“But, let’s assume the FDA’s proposal would be different from the same basic approach that the College of American Pathologists uses for its checklist,” he added. “Even if it is different from that, how would the FDA assess and enforce compliance with such standards? Also, how would such standards actually be applied to individual tests?
“As CAP and CLIA demonstrate all too well, assessing the quality of a lab and its practices is certainly not the same as assessing the quality of a specific test from that lab,” he wrote.
FDA and LDTs
Another concern involves having third-parties review LDTs. The FDA is considering qualifying the New York State Department of Health as a third-party reviewer, and the agency is seeking to develop what Gottlieb called a “flexible, modern approach to how it reviews next-generation sequencing.”
Given that health insurers already struggle to approve many genetic and molecular tests for payment, they are likely to balk at both the idea for third-party review and a more flexible approach to approving NGS tests, our reader commented.
In addition, our reader added, the New York State Department of Health has approved tests that some observers say should not have been approved for analytical or clinical validity and would not have passed FDA’s stringent review standards. But, even if the NYSDOH approves a test, such an approval does not guarantee health insurance coverage and payment, he added.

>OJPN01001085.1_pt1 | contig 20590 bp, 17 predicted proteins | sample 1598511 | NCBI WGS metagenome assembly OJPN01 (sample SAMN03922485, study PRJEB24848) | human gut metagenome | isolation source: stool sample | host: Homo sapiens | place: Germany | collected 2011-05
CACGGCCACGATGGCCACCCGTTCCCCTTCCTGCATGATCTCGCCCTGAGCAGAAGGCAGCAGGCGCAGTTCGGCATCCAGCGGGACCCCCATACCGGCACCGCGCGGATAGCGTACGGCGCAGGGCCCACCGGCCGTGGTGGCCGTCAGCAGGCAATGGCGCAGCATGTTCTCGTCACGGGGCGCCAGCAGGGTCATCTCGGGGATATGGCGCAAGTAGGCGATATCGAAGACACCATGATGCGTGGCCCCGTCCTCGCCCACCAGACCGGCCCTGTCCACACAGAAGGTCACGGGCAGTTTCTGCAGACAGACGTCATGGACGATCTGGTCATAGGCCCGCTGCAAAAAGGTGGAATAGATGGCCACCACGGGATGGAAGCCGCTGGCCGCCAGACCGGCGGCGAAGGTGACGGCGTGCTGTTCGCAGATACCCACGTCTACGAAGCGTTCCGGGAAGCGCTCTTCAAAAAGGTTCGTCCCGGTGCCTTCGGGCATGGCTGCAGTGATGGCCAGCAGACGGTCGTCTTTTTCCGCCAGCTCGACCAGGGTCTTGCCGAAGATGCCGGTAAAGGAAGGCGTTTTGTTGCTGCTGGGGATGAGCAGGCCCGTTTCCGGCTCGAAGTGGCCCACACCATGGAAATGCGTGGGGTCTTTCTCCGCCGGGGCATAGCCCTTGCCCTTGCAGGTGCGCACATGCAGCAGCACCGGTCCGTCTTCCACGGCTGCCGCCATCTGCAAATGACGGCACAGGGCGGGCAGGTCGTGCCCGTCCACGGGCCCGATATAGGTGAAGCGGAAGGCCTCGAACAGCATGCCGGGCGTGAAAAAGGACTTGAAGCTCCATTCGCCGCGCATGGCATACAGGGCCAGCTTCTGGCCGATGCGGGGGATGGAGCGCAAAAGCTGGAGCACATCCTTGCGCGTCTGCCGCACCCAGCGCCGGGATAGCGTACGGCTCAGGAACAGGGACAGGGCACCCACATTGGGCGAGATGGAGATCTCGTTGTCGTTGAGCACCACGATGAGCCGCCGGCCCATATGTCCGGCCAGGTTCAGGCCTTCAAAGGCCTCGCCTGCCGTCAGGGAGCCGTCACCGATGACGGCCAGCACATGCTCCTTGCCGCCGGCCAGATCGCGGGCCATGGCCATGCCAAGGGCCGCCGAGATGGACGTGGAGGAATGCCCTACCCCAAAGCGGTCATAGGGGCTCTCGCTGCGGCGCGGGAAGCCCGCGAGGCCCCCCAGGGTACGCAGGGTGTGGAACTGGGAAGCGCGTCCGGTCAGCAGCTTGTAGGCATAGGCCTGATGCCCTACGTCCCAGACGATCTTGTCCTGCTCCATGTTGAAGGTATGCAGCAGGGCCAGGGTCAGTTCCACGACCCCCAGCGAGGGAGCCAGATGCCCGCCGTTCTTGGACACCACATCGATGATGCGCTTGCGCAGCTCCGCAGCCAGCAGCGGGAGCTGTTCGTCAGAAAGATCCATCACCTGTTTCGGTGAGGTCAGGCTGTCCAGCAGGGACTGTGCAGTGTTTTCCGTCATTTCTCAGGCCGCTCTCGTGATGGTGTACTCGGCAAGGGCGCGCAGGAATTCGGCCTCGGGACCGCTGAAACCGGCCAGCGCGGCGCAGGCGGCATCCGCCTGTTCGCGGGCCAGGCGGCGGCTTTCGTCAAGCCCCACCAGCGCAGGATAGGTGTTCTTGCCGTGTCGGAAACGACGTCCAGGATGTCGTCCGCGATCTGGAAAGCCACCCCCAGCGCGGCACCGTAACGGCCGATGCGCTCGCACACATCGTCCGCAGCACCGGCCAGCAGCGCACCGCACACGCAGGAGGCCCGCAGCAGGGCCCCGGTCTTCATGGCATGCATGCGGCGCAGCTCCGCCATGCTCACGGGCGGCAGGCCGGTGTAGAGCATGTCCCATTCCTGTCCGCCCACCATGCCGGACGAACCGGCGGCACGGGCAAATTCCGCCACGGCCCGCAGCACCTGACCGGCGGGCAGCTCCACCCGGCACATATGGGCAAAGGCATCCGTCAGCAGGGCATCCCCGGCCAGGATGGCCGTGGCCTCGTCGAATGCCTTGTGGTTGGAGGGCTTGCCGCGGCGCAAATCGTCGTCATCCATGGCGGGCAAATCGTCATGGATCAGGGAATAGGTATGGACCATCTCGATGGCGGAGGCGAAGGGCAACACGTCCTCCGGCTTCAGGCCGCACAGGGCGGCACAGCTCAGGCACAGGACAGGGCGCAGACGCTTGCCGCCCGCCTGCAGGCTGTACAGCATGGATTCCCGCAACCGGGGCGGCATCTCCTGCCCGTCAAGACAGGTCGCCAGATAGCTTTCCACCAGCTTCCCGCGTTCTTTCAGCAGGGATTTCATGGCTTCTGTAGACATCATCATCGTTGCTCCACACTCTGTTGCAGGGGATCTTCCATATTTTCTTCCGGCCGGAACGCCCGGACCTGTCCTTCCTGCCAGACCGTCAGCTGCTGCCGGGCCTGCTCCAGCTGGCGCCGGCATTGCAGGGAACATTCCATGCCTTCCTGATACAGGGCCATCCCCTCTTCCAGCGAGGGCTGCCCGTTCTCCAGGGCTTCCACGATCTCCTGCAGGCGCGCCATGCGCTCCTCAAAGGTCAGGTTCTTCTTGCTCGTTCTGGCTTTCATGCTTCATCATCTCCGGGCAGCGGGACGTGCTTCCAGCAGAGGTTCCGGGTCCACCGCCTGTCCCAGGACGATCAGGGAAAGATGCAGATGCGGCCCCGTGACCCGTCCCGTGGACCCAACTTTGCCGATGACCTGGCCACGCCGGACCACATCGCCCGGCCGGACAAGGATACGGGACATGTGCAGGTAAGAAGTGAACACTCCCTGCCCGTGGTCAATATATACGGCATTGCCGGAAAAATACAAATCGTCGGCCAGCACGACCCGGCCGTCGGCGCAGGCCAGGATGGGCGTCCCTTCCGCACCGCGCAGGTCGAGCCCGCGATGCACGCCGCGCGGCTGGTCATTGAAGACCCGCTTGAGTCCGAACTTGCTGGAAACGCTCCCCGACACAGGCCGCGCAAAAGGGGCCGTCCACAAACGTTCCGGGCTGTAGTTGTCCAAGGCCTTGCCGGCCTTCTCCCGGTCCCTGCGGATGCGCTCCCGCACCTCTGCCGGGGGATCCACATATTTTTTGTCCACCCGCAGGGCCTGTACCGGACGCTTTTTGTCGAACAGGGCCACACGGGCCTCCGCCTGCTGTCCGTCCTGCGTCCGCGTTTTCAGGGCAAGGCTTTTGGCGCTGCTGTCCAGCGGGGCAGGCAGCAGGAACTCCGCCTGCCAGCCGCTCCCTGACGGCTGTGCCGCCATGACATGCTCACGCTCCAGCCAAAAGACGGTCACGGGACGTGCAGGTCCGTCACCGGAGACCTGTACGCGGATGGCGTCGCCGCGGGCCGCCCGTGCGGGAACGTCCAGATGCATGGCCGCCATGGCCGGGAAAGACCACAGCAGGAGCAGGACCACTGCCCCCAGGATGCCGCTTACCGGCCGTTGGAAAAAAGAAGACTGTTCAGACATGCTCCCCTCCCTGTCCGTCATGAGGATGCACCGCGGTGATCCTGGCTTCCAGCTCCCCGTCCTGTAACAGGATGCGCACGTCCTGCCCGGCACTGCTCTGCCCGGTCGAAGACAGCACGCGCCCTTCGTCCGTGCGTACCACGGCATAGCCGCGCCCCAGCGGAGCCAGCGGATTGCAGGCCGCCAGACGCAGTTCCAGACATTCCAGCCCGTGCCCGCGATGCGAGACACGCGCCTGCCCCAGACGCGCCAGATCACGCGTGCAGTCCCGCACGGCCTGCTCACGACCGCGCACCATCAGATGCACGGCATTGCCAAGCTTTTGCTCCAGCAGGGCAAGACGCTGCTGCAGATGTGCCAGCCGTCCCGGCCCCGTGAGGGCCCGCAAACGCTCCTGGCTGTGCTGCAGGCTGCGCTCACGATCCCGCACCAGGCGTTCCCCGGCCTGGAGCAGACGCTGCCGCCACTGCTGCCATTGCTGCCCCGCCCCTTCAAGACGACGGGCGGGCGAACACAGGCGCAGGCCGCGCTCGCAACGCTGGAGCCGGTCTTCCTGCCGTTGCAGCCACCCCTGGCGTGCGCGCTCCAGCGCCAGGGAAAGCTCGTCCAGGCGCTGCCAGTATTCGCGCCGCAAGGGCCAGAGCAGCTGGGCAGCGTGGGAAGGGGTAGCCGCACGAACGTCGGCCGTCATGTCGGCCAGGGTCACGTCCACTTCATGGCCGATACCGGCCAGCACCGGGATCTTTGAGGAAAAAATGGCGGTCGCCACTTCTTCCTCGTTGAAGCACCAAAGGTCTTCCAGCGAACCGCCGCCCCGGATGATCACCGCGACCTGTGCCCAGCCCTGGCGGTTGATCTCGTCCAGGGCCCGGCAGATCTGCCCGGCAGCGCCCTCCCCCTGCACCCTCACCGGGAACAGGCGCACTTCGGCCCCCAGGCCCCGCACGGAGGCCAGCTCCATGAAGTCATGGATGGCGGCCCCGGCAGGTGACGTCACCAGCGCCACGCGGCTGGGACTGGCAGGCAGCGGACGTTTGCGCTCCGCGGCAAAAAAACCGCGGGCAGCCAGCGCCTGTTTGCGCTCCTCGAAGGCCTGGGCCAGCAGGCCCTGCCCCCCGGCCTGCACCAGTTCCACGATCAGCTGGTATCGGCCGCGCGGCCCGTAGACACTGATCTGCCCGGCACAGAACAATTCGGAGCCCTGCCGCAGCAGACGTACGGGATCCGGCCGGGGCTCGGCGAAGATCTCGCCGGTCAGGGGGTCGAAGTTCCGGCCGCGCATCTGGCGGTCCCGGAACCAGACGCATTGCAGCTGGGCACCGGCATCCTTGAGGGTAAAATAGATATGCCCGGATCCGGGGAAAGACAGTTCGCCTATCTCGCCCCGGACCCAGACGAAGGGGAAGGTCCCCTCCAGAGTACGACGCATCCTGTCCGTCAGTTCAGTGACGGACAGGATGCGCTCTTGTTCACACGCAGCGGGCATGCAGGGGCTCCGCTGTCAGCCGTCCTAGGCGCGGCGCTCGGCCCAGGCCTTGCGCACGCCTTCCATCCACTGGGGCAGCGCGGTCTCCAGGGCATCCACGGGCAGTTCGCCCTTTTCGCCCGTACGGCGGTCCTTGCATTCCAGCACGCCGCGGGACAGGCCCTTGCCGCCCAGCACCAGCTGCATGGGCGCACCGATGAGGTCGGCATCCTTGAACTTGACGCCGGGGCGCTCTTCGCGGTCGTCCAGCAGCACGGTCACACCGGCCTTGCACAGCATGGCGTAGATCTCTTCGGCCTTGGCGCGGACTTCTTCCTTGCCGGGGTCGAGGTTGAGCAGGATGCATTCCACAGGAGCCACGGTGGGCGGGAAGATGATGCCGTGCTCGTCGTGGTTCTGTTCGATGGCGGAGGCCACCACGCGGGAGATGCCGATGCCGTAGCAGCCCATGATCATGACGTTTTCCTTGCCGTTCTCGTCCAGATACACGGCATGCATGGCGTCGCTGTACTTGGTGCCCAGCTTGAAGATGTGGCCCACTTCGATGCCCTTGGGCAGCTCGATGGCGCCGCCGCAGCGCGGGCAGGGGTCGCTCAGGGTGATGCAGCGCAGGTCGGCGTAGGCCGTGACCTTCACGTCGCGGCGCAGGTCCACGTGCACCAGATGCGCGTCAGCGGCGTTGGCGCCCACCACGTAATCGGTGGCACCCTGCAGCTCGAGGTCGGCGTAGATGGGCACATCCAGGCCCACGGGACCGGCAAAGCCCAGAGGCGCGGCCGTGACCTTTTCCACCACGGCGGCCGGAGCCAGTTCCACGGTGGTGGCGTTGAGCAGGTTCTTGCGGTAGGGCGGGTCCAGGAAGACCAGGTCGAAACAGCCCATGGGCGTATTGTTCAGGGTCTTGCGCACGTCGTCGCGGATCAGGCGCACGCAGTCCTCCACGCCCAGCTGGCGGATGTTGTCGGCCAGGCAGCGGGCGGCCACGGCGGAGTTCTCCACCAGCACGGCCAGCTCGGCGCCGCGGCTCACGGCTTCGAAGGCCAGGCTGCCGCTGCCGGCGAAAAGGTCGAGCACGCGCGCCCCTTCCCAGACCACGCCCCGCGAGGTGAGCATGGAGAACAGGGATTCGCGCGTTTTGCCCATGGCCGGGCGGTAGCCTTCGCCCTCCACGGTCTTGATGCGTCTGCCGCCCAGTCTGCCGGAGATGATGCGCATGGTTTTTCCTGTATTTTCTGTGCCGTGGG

In his comments, Gottlieb frequently described the FDA review and approval process as a burden for lab-test developers. Of course, such review is not designed to be burdensome but rather is a necessary part of ensuring that patient care is not harmed, our reader commented.
The Regulatory ‘Burden’
“It’s amazing how frequently Gottlieb uses the word ‘burden,’” our commenter wrote. “Calling out FDA review as being burdensome is almost counterintuitive. A significant part of the FDA’s job is to ensure that tests do what they are designed to do, that they do not harm patients, and that they are analytically and clinically valid.
“How would the commissioner—or anyone—feel if we did away with the agency’s review for a lab test that would be used on him or on a family member?” he asked.
In one final point, our reader added that it would be worthwhile to ask the FDA if it has ever retracted marketing authorization for a test once it was on the market.
“I say that because Gottlieb offered this idea about pre-market review but never discussed the need for post-market review,” our reader concluded. “Post-market review would work only if the agency is willing and able to remove what might be called ‘bad tests’ after they have been on the market. Personally, I have little faith that the FDA has done or will do this.”
THE DARK REPORT welcomes other opinions and comments on the subject of the FDA’s proposals to regulate clinical laboratory tests.